Preferably, a single joystick 301 is provided to control both the magnification and manual focus. Specifically, the joystick is actuateable along perpendicular x and y axes, such that movement along the one axis controls the zoom while movement along the other controls the focus. As view in
In another embodiment, the joystrick not only controls the zoom, but also the beam size of the spot light 23. As the joystick is moved to transmit a zoom signal to zoom in on a target, the same or related signal is transmitted to the variable spot light causing its beam to narrow. By having the zoom and the beam sized linked, applicant finds that a single light can provide for all the lighting needs of the system. This simplifies not only the hardware requirements of the imaging head as described above, but also the operation of the device as there is no need to switch between different lamps or attempt to correlate the right lighting with the desired zoom.
In an embodiment having dual lights (i.e., flood and spot), the operator's control 18 preferably comprises a three-position rocker switch 303 with LED indicator lights for light control such that when one side is depressed the flood light is on, when the other side is depressed the spot light is on, and when in the middle, both lights are off.
In a preferred embodiment, the operator's control also comprises a switch 305 for controlling the light sensitivity of the imaging device. This is a known feature (see above shutter control functionality 207 mentioned above), which allows the imaging device to image a target in the event of diminished lighting conditions or shadows.
The operator's control comprises a circuit board which interfaces the various control functionality and transmits commands to and receives acknowledgments from the imaging head. In a preferred embodiment, the circuit board comprises a programmable controller (IC1A). The programmable controller provides for configurable control functionality where the function of the switches described above may be reconfigured through a simple software or firmware change. Although the control functionality may be hardwired directly to the imaging head, interfacing the imaging head through a circuit board having a programmable controller is preferred from a flexibility standpoint. Additionally, the communication link between the control functionality and the imaging head may be metallic or wireless, although metallic is preferred.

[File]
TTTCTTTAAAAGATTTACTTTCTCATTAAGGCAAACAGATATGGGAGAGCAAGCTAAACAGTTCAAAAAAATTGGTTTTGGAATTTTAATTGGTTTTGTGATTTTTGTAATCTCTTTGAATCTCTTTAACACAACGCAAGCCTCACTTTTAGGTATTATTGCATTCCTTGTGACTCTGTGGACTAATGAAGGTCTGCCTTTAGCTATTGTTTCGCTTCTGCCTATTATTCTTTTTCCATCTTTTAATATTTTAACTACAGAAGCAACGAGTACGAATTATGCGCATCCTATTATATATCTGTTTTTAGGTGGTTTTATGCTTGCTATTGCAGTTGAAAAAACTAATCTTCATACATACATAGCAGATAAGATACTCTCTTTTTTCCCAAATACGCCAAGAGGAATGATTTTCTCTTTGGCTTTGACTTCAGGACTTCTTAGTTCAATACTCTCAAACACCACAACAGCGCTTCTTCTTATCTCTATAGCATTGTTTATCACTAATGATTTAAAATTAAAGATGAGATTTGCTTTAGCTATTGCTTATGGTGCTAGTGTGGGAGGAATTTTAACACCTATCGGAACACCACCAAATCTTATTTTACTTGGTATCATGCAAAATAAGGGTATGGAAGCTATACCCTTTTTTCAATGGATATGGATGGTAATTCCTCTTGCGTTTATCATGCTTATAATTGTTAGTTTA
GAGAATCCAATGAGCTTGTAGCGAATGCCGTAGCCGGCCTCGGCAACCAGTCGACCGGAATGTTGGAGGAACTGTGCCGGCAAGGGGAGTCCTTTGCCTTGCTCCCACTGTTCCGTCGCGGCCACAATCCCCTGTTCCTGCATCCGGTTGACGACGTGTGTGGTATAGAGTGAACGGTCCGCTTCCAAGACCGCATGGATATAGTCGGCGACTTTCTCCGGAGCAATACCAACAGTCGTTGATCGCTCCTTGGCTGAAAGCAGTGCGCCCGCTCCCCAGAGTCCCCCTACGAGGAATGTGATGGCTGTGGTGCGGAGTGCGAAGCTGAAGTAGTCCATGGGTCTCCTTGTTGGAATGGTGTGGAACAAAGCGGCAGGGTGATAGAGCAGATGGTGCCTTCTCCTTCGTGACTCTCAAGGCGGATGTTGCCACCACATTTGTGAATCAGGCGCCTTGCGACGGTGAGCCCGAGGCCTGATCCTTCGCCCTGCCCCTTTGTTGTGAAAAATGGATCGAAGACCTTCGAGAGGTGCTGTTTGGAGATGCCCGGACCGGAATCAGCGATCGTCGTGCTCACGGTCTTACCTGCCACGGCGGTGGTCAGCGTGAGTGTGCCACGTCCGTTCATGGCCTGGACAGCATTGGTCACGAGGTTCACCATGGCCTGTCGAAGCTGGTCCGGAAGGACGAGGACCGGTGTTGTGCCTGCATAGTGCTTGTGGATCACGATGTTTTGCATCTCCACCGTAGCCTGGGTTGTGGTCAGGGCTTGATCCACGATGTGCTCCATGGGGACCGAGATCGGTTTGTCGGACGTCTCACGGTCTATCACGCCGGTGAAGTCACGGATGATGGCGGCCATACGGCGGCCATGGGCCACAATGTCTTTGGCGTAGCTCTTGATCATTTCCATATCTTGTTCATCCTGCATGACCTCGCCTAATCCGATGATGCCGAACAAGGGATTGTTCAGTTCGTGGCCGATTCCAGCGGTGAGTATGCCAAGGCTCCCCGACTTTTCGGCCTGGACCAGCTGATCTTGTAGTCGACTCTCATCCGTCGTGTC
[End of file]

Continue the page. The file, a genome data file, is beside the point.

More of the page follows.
Referring back to
In the preferred embodiment, the output device 210 comprises a recording device for recording one or more images for evaluation later. Preferably, the recording device is a digital frame grabber. The frame grabber is adapted to convert an analog signal to a digital image and conveniently store the image on a computer-readable medium such as a disk. The Images may be still images or video images. Images may be stored, for example, in JPEG or a bitmap format which is readily-transmitted over-conventional telecommunication links anywhere in the world without loss of resolution. It has been found that having images in such a readily-transmittable form provides others, who need not be on-site, with the opportunity to analyze the images and determine whether an invasive procedure is required while personnel are on site and in position to perform such a procedure.
In a preferred embodiment, the monitor and frame grabber are integrated into a single unit to provide for a conveniently transportable package. Suitable monitors/frame grabbers are commercially available from, for example, Sony Company (Model No. MVC-FDR3).